Shear-horizontal wave non-destructive evaluation
Horizontally polarised shear ultrasound waves (SH waves) have been used to perform a range of non-destructive testing (NDT) tasks, from thickness measurement of flat plates without calibration, to defect detection in simple and complicated structures, as well as welds. The polarisation of these waves is perpendicular to the oscillation direction, and in the same plane as the generation surface. Depending on the sample thickness, the range over which the inspection is taking place, and the wave mode generated, the SH wave can either behave as a guided wave or as a bulk wave. By changing the range of inspection and the wave mode, which form the wave takes can be used to optimise a given technique to find defects in a specific area, or to be able to detect a slight change in wall thickness. This flexibility has led to SH waves being able to detect a greater range of defects than some other wave types, such as compression, shear vertical (SV) waves, or Rayleigh-Lamb waves.
SH waves have a dispersion equation that has a simple analytical solution, unlike, for example, Rayleigh-Lamb waves, for which the dispersion equation must be solved partly numerically. This makes it very easy to find the appropriate frequency to generate a wave mode, based on knowledge of the sample wave speeds and thickness. The inverse is also true; based on knowledge of the wave speeds for at least two SH modes, the sample thickness can be deduced. As single frequency waves can be generated, measuring a phase speed is relatively simple, making the whole process feasible. Consequently, a thickness measurement can be performed without prior knowledge of the sample wave speeds, which may change due to texture, temperature, or stress. Different wave modes have different frequency-thickness cut-offs, and different phase behaviour when interacting with defects. Therefore, the dispersion of the different modes can again be used when searching for and quantifying defects in thin samples, including wall thinning. SH waves do not mode-convert when interacting with an interface that is normal to the propagation direction, and this allows them to reflect from boundaries without mode-conversion, or travel round complicated structures without mode-conversion or much loss of wave energy. Consequently, they can be used to inspect complicated structures without the waves suffering significant attenuation. SH waves are also effective at finding defects in welds.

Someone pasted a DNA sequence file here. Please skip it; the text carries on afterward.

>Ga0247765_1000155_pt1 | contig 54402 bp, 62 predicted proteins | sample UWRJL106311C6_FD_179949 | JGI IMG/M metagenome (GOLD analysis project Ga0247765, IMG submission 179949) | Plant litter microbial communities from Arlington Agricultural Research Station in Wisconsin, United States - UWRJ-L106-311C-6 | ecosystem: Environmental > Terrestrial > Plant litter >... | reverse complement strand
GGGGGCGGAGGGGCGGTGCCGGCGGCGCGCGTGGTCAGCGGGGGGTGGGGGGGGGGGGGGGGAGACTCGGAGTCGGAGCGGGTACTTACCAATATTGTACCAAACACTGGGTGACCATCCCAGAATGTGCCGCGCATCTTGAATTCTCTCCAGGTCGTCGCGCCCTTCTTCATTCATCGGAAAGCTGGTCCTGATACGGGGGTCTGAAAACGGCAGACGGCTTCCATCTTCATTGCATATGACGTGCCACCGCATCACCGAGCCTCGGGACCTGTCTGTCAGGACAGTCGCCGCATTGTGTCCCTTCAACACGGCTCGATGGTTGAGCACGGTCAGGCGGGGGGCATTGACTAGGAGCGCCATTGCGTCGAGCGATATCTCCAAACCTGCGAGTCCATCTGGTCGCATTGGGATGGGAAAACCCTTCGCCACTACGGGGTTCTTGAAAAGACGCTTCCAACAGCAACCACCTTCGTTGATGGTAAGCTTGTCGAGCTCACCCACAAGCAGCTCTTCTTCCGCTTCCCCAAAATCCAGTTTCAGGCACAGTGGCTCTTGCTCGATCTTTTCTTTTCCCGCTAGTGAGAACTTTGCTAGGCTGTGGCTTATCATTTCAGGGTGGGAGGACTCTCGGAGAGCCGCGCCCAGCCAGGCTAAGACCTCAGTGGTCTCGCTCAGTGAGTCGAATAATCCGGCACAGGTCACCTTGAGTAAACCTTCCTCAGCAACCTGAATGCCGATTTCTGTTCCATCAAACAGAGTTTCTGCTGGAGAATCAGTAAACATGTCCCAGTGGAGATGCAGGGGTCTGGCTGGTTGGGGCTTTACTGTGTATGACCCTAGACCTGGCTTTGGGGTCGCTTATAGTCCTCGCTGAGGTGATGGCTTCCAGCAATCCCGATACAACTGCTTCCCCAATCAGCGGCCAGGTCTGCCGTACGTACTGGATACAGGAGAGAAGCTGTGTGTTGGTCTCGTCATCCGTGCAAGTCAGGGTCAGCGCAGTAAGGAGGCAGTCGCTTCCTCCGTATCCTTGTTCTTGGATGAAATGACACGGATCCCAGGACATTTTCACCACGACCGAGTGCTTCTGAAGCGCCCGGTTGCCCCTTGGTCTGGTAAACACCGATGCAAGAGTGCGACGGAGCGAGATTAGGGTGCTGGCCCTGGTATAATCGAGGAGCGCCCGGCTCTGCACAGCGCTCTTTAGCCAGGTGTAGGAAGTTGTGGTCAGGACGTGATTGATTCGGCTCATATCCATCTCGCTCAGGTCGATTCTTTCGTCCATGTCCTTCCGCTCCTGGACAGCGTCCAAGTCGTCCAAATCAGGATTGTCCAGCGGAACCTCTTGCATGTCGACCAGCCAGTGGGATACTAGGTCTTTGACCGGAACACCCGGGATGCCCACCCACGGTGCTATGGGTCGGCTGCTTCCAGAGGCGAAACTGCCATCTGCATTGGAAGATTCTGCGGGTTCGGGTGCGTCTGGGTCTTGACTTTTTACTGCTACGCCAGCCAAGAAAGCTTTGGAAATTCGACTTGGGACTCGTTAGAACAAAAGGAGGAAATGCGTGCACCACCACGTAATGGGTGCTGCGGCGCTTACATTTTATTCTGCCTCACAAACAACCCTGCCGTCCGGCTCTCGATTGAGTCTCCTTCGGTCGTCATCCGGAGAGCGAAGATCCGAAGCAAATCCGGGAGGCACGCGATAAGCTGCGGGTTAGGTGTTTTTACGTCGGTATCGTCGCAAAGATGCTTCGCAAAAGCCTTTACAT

Periodic-permanent-magnet (PPM) electromagnetic acoustic transducers (EMATs) use an array of magnets with a polarisation that switches from up to down periodically. The periodic structure means that a specific wavelength is preferentially generated and received. Different wave modes within the SH dispersion curve can be generated, as they have different phase speeds, leading to different frequencies for a given wavelength. What this provides is mode selectivity, and it also means that the amplitude of the SH waves generated is far larger than the amplitude of other wave types (such as Rayleigh waves) generated simultaneously by the transducer. It is relatively easy to measure the phase speed of single frequency waves. An EMAT with a different pitch can be used if a different wavelength is more suitable for a given application. The structure of the EMAT also means that the dominant angle (in the direction perpendicular to the surface plane) the wave is emitted at can be changed by modifying the pulse frequency. Other advantages of EMATs are that they do not require any couplant with the sample, and allow operation on curved surfaces without profile matching. However, due to the periodic structure, they cannot work with more than approximately 1mm of lift-off from the sample.
This picture depicts the oscillation direction (x3) of an SH wave relative to the propagation direction (x2). The displacement through the thickness of the sample will vary depending on the SH wave mode.
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